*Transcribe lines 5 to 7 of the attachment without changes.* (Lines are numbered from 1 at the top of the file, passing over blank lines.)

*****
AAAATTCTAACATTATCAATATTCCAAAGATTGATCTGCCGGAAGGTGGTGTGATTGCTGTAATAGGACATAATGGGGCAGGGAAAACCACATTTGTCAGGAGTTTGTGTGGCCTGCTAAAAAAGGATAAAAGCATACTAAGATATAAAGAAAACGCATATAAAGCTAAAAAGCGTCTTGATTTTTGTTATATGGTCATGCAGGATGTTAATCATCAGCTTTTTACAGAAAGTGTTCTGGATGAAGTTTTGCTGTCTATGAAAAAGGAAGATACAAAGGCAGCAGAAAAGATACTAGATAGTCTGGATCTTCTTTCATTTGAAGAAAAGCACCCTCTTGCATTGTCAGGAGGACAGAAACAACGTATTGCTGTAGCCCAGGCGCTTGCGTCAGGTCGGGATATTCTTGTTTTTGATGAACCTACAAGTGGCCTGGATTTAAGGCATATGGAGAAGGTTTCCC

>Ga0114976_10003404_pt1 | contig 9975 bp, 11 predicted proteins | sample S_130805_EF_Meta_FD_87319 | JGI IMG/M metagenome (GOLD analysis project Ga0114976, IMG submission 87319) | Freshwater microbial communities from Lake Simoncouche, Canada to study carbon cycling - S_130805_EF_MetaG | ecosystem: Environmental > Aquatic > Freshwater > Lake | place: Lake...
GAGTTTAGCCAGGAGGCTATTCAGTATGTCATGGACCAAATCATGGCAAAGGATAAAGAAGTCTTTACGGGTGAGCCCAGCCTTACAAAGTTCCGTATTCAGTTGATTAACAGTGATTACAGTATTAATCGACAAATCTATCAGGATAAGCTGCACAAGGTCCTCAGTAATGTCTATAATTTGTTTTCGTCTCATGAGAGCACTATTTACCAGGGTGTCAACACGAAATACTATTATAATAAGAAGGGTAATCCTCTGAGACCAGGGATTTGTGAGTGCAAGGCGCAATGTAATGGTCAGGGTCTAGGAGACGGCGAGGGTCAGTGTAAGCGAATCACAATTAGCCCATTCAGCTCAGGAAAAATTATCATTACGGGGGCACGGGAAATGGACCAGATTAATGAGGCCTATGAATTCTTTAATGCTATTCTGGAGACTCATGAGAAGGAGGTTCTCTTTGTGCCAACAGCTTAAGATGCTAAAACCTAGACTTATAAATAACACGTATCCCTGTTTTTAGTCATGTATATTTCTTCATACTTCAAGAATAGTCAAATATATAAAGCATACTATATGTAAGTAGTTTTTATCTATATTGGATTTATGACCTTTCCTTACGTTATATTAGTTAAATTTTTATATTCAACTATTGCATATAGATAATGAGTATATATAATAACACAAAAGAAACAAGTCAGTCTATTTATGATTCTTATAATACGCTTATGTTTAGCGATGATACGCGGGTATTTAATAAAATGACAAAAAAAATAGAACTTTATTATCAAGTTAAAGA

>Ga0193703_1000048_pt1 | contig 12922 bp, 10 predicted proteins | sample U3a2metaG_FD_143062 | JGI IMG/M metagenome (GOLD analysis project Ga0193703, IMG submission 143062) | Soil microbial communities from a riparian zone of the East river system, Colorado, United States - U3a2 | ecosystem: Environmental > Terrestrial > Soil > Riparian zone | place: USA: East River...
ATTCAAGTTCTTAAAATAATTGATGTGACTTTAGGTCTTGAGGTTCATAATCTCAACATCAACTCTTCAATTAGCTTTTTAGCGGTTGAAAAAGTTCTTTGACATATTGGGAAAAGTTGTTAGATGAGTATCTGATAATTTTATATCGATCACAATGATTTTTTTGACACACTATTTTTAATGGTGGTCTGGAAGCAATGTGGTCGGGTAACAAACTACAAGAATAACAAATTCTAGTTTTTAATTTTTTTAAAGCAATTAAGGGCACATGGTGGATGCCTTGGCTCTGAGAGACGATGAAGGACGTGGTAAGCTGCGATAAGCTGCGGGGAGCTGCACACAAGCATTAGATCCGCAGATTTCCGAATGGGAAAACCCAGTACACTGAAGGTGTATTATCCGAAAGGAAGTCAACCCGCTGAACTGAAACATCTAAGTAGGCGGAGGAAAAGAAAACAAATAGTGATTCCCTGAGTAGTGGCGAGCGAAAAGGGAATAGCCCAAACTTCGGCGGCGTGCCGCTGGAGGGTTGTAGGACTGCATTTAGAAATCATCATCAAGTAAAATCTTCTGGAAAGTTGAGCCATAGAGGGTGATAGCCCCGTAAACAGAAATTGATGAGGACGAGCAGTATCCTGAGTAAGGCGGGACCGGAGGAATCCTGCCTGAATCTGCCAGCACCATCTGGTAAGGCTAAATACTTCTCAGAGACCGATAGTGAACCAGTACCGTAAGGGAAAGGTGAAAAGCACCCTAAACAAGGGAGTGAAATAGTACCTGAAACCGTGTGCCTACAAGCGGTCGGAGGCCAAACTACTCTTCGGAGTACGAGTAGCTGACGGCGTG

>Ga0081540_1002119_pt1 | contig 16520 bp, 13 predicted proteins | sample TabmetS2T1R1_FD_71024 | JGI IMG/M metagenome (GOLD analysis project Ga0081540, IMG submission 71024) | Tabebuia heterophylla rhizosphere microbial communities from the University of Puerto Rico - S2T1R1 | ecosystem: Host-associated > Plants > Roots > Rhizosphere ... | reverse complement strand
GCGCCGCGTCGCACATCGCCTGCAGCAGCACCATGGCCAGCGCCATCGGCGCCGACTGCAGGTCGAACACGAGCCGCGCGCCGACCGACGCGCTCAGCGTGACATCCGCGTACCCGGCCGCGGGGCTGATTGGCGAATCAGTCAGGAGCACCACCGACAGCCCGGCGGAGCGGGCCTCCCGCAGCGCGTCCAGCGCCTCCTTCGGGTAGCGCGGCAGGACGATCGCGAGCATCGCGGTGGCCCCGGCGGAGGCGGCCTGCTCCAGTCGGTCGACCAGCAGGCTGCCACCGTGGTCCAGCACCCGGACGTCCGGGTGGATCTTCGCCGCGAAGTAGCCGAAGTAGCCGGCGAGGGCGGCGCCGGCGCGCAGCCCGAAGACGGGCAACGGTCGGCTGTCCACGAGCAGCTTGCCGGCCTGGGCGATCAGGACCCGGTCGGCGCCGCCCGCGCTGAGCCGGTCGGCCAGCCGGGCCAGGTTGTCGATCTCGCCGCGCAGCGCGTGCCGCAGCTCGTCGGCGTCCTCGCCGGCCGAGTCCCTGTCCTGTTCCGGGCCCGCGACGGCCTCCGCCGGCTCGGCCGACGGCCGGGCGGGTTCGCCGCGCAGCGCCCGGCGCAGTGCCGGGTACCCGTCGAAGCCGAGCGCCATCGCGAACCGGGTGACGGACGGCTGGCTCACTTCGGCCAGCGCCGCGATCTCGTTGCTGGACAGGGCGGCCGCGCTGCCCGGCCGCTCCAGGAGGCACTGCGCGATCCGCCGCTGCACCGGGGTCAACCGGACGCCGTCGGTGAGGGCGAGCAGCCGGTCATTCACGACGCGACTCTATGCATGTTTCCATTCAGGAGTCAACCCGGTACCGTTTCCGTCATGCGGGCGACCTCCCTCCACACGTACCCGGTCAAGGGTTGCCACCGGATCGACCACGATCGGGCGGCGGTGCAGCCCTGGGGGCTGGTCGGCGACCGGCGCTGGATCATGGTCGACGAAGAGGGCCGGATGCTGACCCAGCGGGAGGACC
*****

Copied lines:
ATTCAAGTTCTTAAAATAATTGATGTGACTTTAGGTCTTGAGGTTCATAATCTCAACATCAACTCTTCAATTAGCTTTTTAGCGGTTGAAAAAGTTCTTTGACATATTGGGAAAAGTTGTTAGATGAGTATCTGATAATTTTATATCGATCACAATGATTTTTTTGACACACTATTTTTAATGGTGGTCTGGAAGCAATGTGGTCGGGTAACAAACTACAAGAATAACAAATTCTAGTTTTTAATTTTTTTAAAGCAATTAAGGGCACATGGTGGATGCCTTGGCTCTGAGAGACGATGAAGGACGTGGTAAGCTGCGATAAGCTGCGGGGAGCTGCACACAAGCATTAGATCCGCAGATTTCCGAATGGGAAAACCCAGTACACTGAAGGTGTATTATCCGAAAGGAAGTCAACCCGCTGAACTGAAACATCTAAGTAGGCGGAGGAAAAGAAAACAAATAGTGATTCCCTGAGTAGTGGCGAGCGAAAAGGGAATAGCCCAAACTTCGGCGGCGTGCCGCTGGAGGGTTGTAGGACTGCATTTAGAAATCATCATCAAGTAAAATCTTCTGGAAAGTTGAGCCATAGAGGGTGATAGCCCCGTAAACAGAAATTGATGAGGACGAGCAGTATCCTGAGTAAGGCGGGACCGGAGGAATCCTGCCTGAATCTGCCAGCACCATCTGGTAAGGCTAAATACTTCTCAGAGACCGATAGTGAACCAGTACCGTAAGGGAAAGGTGAAAAGCACCCTAAACAAGGGAGTGAAATAGTACCTGAAACCGTGTGCCTACAAGCGGTCGGAGGCCAAACTACTCTTCGGAGTACGAGTAGCTGACGGCGTG

>Ga0081540_1002119_pt1 | contig 16520 bp, 13 predicted proteins | sample TabmetS2T1R1_FD_71024 | JGI IMG/M metagenome (GOLD analysis project Ga0081540, IMG submission 71024) | Tabebuia heterophylla rhizosphere microbial communities from the University of Puerto Rico - S2T1R1 | ecosystem: Host-associated > Plants > Roots > Rhizosphere ... | reverse complement strand
GCGCCGCGTCGCACATCGCCTGCAGCAGCACCATGGCCAGCGCCATCGGCGCCGACTGCAGGTCGAACACGAGCCGCGCGCCGACCGACGCGCTCAGCGTGACATCCGCGTACCCGGCCGCGGGGCTGATTGGCGAATCAGTCAGGAGCACCACCGACAGCCCGGCGGAGCGGGCCTCCCGCAGCGCGTCCAGCGCCTCCTTCGGGTAGCGCGGCAGGACGATCGCGAGCATCGCGGTGGCCCCGGCGGAGGCGGCCTGCTCCAGTCGGTCGACCAGCAGGCTGCCACCGTGGTCCAGCACCCGGACGTCCGGGTGGATCTTCGCCGCGAAGTAGCCGAAGTAGCCGGCGAGGGCGGCGCCGGCGCGCAGCCCGAAGACGGGCAACGGTCGGCTGTCCACGAGCAGCTTGCCGGCCTGGGCGATCAGGACCCGGTCGGCGCCGCCCGCGCTGAGCCGGTCGGCCAGCCGGGCCAGGTTGTCGATCTCGCCGCGCAGCGCGTGCCGCAGCTCGTCGGCGTCCTCGCCGGCCGAGTCCCTGTCCTGTTCCGGGCCCGCGACGGCCTCCGCCGGCTCGGCCGACGGCCGGGCGGGTTCGCCGCGCAGCGCCCGGCGCAGTGCCGGGTACCCGTCGAAGCCGAGCGCCATCGCGAACCGGGTGACGGACGGCTGGCTCACTTCGGCCAGCGCCGCGATCTCGTTGCTGGACAGGGCGGCCGCGCTGCCCGGCCGCTCCAGGAGGCACTGCGCGATCCGCCGCTGCACCGGGGTCAACCGGACGCCGTCGGTGAGGGCGAGCAGCCGGTCATTCACGACGCGACTCTATGCATGTTTCCATTCAGGAGTCAACCCGGTACCGTTTCCGTCATGCGGGCGACCTCCCTCCACACGTACCCGGTCAAGGGTTGCCACCGGATCGACCACGATCGGGCGGCGGTGCAGCCCTGGGGGCTGGTCGGCGACCGGCGCTGGATCATGGTCGACGAAGAGGGCCGGATGCTGACCCAGCGGGAGGACC